More than 2000 youth from across the state of Georgia are growing fresh produce without digging their hands in the earth’s soil.
State-of-the-art innovative growing technology allows Fort Valley State University’s 4-H Club members across Georgia to use a modern growing technique called aeroponics. Aeroponics is the practice of growing plants in air or mist environments rather than soil.
Using aeroponics, 4-H’ers are growing fresh vegetables, such as herbs and flowers in a short amount of time with minimal resources like water, fertilizers and sunlight.
The use of aeroponics is the major component in the FVSU 4-H project called, Serving, Education, Research, Volunteering and Entrepreneurship (SERVE).
SERVE, created by Woodie Hughes Jr., FVSU’s state 4-H youth development program leader, allows 4-H’ers to grow produce, conduct research and share the harvest within their communities.
This ongoing project which began in 2016, aims to teach 4-H’ers Science, Technology Engineering, Agriculture and Mathematics (STEAM) skills, along with community service and entrepreneurship. Through grant funds, Hughes was able to purchase 50 aeroponic towers.
“Every 10 towers are equivalent to approximately three acres of land. With the aeroponic towers, we have the ability to grow 560 plants every 30 days,” Hughes said.
FVSU students and agriculture professors built the towers and distributed them among 4-H partners across the state in 2016. The towers are located at FVSU, Peach and Twiggs County schools, the Blount Youth Home in Toombs County, Ga., a community garden in Sylvester Georgia and a non-profit organization in Centerville, Ga. Among these locations, more than 2000 4-H’ers interact with the towers.
Paulette Lemons, director of Connections on the Parkway, a non-profit organization that works to strengthen families in Warner Robins, holds 10 of the 50 towers. Lemon’s says FVSU is a helpful partner for her non-profit.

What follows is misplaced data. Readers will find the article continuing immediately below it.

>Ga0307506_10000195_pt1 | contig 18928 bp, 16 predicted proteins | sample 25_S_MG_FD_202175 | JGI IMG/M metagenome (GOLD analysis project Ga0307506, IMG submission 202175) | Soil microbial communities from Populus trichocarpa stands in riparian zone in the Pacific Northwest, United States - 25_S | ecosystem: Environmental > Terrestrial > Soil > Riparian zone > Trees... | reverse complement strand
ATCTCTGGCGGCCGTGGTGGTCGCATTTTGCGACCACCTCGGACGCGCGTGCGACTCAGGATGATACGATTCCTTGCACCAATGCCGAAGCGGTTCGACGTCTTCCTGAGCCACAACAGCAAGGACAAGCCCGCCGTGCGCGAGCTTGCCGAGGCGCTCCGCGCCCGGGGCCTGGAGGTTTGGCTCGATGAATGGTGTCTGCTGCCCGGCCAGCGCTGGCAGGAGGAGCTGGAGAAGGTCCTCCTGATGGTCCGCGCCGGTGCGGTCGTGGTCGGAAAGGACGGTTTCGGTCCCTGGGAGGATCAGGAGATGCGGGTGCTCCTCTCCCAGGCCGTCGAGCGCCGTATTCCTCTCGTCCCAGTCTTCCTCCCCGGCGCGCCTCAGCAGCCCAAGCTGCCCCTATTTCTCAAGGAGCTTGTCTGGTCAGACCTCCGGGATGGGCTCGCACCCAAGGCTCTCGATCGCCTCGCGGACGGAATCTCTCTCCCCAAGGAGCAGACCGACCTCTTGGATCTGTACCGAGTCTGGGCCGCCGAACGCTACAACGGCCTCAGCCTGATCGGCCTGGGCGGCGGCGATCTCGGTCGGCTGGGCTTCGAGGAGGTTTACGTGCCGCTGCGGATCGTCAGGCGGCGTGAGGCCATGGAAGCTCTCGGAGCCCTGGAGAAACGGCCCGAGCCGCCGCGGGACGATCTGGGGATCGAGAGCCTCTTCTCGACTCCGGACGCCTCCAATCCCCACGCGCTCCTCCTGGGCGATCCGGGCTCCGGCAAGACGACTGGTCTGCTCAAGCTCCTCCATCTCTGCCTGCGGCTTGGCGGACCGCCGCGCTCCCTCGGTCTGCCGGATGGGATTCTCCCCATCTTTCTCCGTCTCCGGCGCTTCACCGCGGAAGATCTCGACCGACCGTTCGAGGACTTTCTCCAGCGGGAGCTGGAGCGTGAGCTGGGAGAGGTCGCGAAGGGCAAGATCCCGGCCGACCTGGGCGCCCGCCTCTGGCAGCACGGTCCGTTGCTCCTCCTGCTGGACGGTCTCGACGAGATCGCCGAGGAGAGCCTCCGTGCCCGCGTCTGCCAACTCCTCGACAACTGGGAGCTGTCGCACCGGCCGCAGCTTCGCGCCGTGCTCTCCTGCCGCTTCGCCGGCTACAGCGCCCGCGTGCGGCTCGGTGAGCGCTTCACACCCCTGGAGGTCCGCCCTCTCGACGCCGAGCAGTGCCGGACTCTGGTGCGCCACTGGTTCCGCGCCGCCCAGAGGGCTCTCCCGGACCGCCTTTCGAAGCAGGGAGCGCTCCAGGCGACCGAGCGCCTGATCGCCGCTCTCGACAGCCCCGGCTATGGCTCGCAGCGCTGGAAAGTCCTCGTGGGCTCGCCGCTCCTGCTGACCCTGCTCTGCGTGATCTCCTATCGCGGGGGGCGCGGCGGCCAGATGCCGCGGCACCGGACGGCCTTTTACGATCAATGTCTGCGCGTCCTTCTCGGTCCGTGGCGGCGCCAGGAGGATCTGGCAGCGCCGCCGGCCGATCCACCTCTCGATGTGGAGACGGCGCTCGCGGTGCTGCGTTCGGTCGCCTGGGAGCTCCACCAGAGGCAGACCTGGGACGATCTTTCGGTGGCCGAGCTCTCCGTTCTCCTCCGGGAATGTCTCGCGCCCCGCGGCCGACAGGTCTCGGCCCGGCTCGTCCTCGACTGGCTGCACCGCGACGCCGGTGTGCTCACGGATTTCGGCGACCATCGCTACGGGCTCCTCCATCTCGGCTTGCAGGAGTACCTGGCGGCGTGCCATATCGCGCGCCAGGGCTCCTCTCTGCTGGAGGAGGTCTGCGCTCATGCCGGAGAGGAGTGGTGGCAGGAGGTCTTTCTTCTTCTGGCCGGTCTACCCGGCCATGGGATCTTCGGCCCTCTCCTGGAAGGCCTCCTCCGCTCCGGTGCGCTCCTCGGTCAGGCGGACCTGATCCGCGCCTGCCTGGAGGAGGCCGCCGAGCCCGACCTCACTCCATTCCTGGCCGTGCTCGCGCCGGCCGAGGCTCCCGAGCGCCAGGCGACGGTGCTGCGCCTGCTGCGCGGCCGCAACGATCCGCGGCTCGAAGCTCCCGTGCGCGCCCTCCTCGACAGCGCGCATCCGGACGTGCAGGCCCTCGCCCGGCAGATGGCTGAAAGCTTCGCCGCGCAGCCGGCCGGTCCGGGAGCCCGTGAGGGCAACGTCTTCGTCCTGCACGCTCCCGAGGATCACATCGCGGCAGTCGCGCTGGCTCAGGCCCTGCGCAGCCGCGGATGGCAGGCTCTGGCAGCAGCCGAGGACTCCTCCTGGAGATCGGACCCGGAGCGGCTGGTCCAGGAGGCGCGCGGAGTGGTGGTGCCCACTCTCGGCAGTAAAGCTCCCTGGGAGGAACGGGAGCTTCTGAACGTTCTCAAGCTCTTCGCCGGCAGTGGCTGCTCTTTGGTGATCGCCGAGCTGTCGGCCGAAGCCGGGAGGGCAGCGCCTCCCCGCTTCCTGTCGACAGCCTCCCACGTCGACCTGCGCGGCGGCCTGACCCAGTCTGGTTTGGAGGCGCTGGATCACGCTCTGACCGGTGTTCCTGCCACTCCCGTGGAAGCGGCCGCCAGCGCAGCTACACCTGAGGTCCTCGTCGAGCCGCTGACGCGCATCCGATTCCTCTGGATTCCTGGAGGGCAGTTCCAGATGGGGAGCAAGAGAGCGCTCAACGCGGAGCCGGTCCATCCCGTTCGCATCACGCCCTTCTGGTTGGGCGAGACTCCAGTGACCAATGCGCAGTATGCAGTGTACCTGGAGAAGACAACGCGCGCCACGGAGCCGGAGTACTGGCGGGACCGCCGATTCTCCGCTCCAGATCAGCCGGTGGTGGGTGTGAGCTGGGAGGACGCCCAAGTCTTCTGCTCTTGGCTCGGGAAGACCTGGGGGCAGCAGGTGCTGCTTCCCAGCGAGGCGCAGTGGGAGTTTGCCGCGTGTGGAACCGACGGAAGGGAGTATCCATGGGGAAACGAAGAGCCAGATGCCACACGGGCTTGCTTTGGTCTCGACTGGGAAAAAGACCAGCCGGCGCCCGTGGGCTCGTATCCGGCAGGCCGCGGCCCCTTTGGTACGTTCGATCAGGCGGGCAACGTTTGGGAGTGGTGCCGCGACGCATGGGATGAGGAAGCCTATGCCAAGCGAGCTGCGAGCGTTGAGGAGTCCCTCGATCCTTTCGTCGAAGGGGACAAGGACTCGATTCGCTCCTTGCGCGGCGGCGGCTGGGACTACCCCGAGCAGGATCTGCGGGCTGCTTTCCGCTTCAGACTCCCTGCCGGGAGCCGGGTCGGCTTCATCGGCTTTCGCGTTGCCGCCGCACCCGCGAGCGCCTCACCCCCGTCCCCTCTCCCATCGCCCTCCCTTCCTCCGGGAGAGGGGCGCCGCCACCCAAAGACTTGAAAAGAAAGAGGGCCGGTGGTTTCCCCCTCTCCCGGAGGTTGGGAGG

“FVSU brings a wealth of knowledge from an agriculture perspective, it gives our organization credibility,” Lemons said.
Lemons, who is a 4-H Club coordinator, said the SERVE project helps 4-H’ers learn alternate ways of growing and how to use technology to improve the growing process.
The non-profit director said she takes the towers to facilities with children to include churches and schools, and students also visit her facility to help. 4-H’ers visit during the evenings and weekends to harvest, clean, pull weeds, evaluate the systems and monitor the plants.
In addition to the partnership in Houston County, the 4-H SERVE project is also active in South Georgia in Worth County. Sam X. White, owner of the Village Community Garden in Sylvester, holds 10 towers. White, who is also a 4-H Club coordinator, grows kale, collards and herbs.
The community service advocate said the aeroponic towers represent a way to bridge the gap between old school and new school. He explained how many youth are not excited about agriculture because they perceive it to be one dimensional, mostly dealing with traditional farming and animals.
“The towers incorporate technology. The students like the idea of planting in volcanic ash and in 21-28 days whatever you plant, you’ll be able to eat it, ” White said.
Once produce if full grown, White said it is given away to people in the community. The community garden coordinator says it gives the 4-H’ers a sense of pride and accomplishment, especially when they can explain the process to adults.
White said numerous visitors travel to the community garden and inquire about aeroponics. Excitedly, he directs visitors to his 4-H Club members, specifically Janya Green, his farm manager, a local 4-H club member in Sylvester.
“My thrill is when the farmers come here and they’re asking about aeroponics, and my 13 year- old farm manager is explaining to them how it works, the yields and things of that nature,” Smith said.
For more information about the SERVE project, contact Woodie Hughes Jr. at (478) 825-6219 or email@example.com